GeneralLitigationNews

Have recent data breaches changed your social media usage?

By September 12, 2018 No Comments

Over the last 15 years, mobile device users have grown accustomed to waking up in the morning and reaching for their cell phones to connect to the world by checking and updating their social media profiles.

It appears the morning stretch-and-check routine could be fading away for some social media users, especially when it comes to Facebook, the world’s largest social media network.

Earlier this summer, Facebook reported its slowest growth rate ever, with 2.23 billion people logging in at least once a month in June, which is below the 2.25 billion analysts expected. In a separate study, Facebook usage in the U.S. slipped from 67% to 62% among Americans ages 12 and over, according to Infinite Dial research series from Edison Research and Triton Digital. The decline represents the first drop by Facebook since the research firm began tracking usage in 2008.

The Facebook growth rate dip comes on the heels of a recent barrage of data breaches by public companies, in addition to concerns over Cambridge Analytica’s use of Facebook data and how social media companies collect and sell personal information.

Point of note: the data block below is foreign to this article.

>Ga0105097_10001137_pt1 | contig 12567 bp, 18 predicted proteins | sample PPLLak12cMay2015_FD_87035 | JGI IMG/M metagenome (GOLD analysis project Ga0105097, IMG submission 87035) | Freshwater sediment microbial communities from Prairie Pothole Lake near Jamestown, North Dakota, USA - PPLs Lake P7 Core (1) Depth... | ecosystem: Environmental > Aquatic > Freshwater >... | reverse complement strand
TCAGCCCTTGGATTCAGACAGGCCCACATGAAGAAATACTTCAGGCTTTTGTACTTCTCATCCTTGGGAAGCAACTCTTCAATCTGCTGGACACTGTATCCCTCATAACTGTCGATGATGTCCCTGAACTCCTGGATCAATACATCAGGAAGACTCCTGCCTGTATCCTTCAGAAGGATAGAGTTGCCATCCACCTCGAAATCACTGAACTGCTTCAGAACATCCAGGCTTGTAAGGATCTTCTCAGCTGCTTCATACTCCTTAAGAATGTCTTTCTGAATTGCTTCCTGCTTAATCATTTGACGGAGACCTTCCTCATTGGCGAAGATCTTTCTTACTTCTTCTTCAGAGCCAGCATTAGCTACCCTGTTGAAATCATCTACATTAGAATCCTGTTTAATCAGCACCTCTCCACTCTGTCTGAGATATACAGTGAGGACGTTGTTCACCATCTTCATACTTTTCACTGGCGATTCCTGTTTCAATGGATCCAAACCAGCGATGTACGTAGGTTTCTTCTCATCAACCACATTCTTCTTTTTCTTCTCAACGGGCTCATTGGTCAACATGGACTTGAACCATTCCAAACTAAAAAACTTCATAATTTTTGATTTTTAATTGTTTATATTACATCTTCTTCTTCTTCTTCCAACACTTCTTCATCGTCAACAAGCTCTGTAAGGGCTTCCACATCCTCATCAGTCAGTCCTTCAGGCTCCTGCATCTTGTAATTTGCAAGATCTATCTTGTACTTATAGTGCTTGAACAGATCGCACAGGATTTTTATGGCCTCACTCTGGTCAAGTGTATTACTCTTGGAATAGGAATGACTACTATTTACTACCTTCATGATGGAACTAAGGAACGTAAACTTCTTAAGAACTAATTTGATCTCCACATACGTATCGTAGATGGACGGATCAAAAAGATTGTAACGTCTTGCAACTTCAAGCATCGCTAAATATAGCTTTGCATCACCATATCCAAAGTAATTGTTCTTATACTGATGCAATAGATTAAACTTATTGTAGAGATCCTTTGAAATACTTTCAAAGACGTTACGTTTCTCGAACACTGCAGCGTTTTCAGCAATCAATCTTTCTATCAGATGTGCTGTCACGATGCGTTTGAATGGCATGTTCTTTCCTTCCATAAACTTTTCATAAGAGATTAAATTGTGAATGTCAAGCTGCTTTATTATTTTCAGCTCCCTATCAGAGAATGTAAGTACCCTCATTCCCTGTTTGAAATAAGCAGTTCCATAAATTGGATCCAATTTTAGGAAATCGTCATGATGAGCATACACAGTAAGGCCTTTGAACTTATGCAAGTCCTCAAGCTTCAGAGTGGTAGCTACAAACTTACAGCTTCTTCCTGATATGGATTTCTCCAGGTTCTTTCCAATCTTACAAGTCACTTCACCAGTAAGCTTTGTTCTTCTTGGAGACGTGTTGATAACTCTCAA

Professionals in the legal industry, such as attorneys and paralegals, understand the need to have their personal information protected, so how will the recent data breaches effect how they use social media?

In a study conducted by the American Bar Association’s 2017 Legal Technology, 81% of the lawyers surveyed indicated that they’ve personally used social media for professional purposes, while 77% reported that their firms also maintained a social media presence. The study goes on to show that career development and networking (67%), followed by client development (56%), education and current awareness (39%), and case investigation (21%) were the most popular uses for social media.

LinkedIn ranked as the top social network lawyers use most often for professional purposes, with 90% of lawyers indicating that they had a LinkedIn profile. Facebook was next at 40%, followed by Twitter at 26%.

While Facebook isn’t the largest, it does represent a substantial chunk is the social media sphere. If more attorneys reduced their Facebook usages, would that lead to an increase in LinkedIn and Twitter usage, or would data concerns cause attorneys to shy away from all social media all together?

Leave a Reply